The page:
Walking is widely regarded as one of the best forms of exercise for people of all ages. A gentle form of cardio that is completely free, it encourages people to spend time outdoors socialising, while providing a wealth of health benefits.
This includes helping to prevent the risk of conditions such as type 2 diabetes, heart disease, high blood pressure and certain cancers, as well as positively impacting your mental well-being by reducing stress, anxiety and also depression.
Focusing on the huge social, mental and physical benefits that are associated with walking, Living Streets’ #Try20 initiative aims to encourage people across the nation to get moving for 20 minutes a day this May, if they can, to boost their health and wellbeing.
Dr Amit Patel, a qualified doctor, diversity and inclusion campaigner, and Living Streets Trustee, said: “Walking is free, flexible, fun, and proven to have a tremendous impact on your health and wellbeing. A brisk walk, for example, can help you to build stamina and burn calories, as well as making your heart healthier. You don’t have to walk for hours, just 20 minutes a day is enough to have a big impact.”
Living Streets will also leverage National Walking Month to shine a bright light on the benefits of walking for those experiencing loneliness or social isolation and helping older adults to overcome barriers to walking.
The latest research by the Office of National Statistics states that around 1 in 20 (6%) of UK adults feels lonely always or often*. But data captured by Living Streets** has found that over half (68%) of older adults feel more connected with their community after taking up regular walking, and nearly three quarters (70%) feel less lonely or isolated – proving the power of walking for those who are feeling secluded.
The charity works closely with local communities, authorities and partners all year round, to create streets which are safe and welcoming for all ages, often by addressing damaged footways and a lack of resting places or inadequate crossings. Their walking projects also promote healthier lifestyles and ensure people can stay active and connected with their communities in later life.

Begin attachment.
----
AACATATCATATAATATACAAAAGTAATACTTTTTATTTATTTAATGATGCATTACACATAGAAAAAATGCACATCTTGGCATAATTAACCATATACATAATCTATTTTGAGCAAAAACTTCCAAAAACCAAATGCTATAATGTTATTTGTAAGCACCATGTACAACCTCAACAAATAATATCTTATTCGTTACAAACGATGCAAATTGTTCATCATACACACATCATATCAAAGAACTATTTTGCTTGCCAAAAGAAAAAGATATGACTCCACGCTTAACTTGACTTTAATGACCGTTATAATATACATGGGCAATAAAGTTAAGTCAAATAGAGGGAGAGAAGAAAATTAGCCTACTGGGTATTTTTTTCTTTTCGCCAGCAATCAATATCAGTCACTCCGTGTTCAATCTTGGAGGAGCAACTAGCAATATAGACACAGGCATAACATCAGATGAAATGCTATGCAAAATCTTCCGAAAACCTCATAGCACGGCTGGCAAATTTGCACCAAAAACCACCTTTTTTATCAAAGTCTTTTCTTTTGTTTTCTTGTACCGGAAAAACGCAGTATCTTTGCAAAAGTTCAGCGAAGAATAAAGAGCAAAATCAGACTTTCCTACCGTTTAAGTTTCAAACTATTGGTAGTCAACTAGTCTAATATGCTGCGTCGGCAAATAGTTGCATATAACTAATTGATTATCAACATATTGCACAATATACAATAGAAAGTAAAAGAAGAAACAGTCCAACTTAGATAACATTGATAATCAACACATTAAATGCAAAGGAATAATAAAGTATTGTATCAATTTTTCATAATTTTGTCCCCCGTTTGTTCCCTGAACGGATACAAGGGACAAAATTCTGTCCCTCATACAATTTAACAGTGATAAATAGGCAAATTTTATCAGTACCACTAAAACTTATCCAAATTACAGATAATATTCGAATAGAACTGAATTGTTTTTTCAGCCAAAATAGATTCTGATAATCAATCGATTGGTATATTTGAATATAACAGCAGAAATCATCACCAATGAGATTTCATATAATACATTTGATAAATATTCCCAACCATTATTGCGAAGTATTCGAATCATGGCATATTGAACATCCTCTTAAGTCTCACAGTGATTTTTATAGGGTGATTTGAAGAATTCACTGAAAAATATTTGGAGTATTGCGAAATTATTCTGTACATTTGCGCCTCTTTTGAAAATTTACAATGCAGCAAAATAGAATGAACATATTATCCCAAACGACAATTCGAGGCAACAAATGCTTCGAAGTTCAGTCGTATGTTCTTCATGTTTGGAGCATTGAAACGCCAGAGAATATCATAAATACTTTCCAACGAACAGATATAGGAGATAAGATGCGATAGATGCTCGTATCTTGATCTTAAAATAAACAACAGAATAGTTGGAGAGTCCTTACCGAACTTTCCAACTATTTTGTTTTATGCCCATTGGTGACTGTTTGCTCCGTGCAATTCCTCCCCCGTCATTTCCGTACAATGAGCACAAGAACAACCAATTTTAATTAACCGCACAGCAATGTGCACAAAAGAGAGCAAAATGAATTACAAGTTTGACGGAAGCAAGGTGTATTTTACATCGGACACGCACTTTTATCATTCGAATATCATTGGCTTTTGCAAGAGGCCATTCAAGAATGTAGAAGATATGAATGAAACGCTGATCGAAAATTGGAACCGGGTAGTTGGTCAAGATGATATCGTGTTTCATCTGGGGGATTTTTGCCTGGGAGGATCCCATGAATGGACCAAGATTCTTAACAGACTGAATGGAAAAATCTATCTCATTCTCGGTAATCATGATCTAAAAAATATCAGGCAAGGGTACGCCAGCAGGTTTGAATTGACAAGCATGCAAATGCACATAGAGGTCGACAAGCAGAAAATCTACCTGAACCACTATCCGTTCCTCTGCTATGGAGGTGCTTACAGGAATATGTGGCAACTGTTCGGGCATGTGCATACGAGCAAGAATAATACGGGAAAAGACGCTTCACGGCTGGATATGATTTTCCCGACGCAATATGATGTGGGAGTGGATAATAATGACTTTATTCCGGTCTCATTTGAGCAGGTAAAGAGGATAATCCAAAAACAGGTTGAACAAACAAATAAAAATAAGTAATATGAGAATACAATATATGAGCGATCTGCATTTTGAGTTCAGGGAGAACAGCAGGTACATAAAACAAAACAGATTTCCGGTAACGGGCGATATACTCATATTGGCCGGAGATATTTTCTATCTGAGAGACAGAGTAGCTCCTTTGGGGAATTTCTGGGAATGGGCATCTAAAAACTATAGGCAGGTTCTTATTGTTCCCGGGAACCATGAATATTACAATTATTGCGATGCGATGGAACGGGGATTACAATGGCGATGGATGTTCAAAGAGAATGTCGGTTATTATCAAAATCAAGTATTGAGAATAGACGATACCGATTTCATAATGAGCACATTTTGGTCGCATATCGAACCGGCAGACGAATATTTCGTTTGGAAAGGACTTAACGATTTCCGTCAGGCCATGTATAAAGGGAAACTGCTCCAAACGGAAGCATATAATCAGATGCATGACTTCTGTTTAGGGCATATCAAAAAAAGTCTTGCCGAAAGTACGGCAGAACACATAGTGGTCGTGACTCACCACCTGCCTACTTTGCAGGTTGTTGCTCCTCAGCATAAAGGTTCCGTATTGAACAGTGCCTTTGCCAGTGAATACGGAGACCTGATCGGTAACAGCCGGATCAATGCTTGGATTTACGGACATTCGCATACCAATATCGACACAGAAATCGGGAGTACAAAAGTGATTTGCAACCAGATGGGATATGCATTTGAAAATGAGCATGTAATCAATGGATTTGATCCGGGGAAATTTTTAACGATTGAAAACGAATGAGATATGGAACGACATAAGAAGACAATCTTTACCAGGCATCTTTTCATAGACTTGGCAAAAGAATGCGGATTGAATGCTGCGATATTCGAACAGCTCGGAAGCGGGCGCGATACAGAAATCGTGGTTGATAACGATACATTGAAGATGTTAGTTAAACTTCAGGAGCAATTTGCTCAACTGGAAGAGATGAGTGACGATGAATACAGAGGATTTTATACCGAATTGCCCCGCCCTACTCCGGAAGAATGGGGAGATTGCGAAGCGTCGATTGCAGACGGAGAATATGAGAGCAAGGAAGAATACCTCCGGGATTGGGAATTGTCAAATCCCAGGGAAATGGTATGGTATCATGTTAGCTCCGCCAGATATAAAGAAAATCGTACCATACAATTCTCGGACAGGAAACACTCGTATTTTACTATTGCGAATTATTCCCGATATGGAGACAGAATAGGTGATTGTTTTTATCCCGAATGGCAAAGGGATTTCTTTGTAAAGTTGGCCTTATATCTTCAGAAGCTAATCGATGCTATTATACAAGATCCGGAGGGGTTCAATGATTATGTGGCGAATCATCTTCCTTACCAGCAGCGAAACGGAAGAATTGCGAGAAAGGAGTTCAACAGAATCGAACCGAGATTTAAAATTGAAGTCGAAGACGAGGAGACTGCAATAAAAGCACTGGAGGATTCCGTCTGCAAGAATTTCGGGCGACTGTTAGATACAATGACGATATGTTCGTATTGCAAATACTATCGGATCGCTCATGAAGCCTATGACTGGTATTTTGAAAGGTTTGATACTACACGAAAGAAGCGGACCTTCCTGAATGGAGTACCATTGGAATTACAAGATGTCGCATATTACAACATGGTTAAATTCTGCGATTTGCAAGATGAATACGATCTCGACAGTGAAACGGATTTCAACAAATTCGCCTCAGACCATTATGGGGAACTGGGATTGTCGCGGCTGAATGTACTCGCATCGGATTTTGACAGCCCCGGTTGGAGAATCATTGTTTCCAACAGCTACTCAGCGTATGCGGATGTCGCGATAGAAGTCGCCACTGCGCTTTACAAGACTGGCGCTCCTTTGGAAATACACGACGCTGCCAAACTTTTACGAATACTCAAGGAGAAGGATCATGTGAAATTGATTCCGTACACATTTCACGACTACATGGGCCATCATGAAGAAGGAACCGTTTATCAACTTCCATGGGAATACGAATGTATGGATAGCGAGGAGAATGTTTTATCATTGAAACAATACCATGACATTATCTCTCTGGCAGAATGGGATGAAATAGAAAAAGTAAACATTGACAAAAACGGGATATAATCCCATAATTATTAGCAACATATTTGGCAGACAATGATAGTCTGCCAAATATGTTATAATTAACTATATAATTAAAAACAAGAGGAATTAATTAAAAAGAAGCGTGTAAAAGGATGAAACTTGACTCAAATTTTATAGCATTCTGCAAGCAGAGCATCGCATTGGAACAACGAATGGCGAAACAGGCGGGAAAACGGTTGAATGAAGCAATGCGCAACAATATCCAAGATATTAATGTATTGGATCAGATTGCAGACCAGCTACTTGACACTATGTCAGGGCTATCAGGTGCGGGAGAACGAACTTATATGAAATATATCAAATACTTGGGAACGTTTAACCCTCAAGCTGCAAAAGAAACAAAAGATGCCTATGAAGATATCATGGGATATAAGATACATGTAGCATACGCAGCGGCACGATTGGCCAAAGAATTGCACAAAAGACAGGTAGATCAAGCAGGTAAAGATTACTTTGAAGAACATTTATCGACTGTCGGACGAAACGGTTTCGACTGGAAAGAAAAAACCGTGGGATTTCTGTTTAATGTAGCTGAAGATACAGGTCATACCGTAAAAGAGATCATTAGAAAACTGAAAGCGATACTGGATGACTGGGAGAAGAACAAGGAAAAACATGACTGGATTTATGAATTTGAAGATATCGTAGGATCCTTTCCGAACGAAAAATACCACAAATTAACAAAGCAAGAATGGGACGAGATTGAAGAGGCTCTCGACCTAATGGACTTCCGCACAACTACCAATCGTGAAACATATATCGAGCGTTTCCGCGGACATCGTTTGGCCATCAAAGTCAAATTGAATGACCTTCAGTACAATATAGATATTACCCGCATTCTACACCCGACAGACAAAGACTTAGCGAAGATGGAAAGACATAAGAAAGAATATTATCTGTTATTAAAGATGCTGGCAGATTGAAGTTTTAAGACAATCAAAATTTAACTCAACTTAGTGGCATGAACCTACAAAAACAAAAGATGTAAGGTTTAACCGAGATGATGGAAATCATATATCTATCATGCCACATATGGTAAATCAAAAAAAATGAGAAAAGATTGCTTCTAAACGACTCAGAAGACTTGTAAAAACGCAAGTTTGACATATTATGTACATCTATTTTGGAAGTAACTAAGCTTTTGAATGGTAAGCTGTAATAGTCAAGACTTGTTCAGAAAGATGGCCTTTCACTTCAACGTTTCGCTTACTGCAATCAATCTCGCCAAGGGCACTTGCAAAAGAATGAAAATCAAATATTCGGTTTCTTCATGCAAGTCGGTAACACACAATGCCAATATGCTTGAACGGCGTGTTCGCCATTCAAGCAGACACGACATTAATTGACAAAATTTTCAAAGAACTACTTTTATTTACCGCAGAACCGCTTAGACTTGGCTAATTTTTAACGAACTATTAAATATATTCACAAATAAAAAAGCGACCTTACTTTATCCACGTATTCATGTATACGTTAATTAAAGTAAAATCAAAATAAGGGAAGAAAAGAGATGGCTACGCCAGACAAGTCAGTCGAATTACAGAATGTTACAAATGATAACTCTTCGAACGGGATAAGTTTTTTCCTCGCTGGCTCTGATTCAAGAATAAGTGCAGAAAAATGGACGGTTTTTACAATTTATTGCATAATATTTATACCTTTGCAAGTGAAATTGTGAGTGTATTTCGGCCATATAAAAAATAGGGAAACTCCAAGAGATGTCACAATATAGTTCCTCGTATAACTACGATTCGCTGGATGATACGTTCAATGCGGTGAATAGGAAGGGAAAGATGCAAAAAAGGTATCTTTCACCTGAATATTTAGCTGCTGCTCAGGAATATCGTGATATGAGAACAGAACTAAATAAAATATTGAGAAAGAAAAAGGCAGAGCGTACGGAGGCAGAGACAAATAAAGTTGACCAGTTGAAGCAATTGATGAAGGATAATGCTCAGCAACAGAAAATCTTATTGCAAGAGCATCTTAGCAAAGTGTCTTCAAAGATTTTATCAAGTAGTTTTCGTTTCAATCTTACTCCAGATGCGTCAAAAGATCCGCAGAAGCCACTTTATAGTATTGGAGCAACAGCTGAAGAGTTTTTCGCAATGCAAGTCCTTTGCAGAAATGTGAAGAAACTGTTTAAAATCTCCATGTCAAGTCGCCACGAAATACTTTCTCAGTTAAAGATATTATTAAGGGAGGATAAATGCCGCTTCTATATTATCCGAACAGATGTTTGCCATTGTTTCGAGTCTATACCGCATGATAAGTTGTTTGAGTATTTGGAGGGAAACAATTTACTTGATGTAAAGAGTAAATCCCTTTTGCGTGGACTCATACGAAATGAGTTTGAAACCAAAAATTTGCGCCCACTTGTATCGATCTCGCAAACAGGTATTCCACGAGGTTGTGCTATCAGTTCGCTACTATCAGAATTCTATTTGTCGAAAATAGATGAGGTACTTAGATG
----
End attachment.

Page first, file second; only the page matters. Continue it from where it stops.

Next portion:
Stephen Edwards, Chief Executive at Living Streets, says: “Walking is good for our minds, bodies and neighbourhoods. Turning off our engines and turning to walking for short journeys will help reduce congestion, road danger and air pollution – while saving yourself some money in the process.
Even a short, brisk walk can have wonderful mental and physical health benefits that we shouldn’t take for granted.
“As well as the physical benefits, walking reduces the feelings of loneliness and isolation – as it promotes socialisation and boosts serotonin levels linked with feeling happier and less anxious. That’s why we are encouraging everyone to adopt a healthy habit this May and walk for 20 minutes a day for National Walking Month.”
As an outdoor walking enthusiast and explorer of picturesque hiking paths up and down the UK, Julia is extremely passionate about the benefits of walking both for your health and for the community. That is why she is getting behind Living Street’s National Walking Month and encouraging the nation to get walking this May and reap the benefits – whether that is getting out for 20-minutes a day to run errands or pick up the kids from school or trekking a beautiful coastal walk with your dog!
National Walking Month is also home to Walk to School Week – a national incentive to encourage children to walk to school and increase the amount of weekly exercise they do. Children are encouraged to exercise for at least 60 minutes a day, and walking to and from school can significantly help them reach this target.
The five-day walking challenge is a celebration of the walk to school and the perfect activity for parents to get their steps in as part of National Walking Month. This fun and engaging week-long activity has been built to make pupils experience first-hand the importance of walking to school, and not only does this help reduce air pollution and congestion from the roads, but it is a completely free way of getting your little ones to school.
** Living Streets, data captured between 2013-present